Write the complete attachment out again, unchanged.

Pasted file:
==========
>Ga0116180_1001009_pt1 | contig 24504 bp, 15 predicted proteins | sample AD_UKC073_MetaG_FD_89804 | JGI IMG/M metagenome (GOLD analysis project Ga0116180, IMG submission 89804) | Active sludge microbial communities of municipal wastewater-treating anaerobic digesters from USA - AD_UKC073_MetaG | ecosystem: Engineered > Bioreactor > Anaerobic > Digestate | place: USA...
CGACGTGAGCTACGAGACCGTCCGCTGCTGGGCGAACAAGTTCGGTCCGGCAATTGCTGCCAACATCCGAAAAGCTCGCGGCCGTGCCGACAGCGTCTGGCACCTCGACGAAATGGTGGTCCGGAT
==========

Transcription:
>Ga0116180_1001009_pt1 | contig 24504 bp, 15 predicted proteins | sample AD_UKC073_MetaG_FD_89804 | JGI IMG/M metagenome (GOLD analysis project Ga0116180, IMG submission 89804) | Active sludge microbial communities of municipal wastewater-treating anaerobic digesters from USA - AD_UKC073_MetaG | ecosystem: Engineered > Bioreactor > Anaerobic > Digestate | place: USA...
CGACGTGAGCTACGAGACCGTCCGCTGCTGGGCGAACAAGTTCGGTCCGGCAATTGCTGCCAACATCCGAAAAGCTCGCGGCCGTGCCGACAGCGTCTGGCACCTCGACGAAATGGTGGTCCGGAT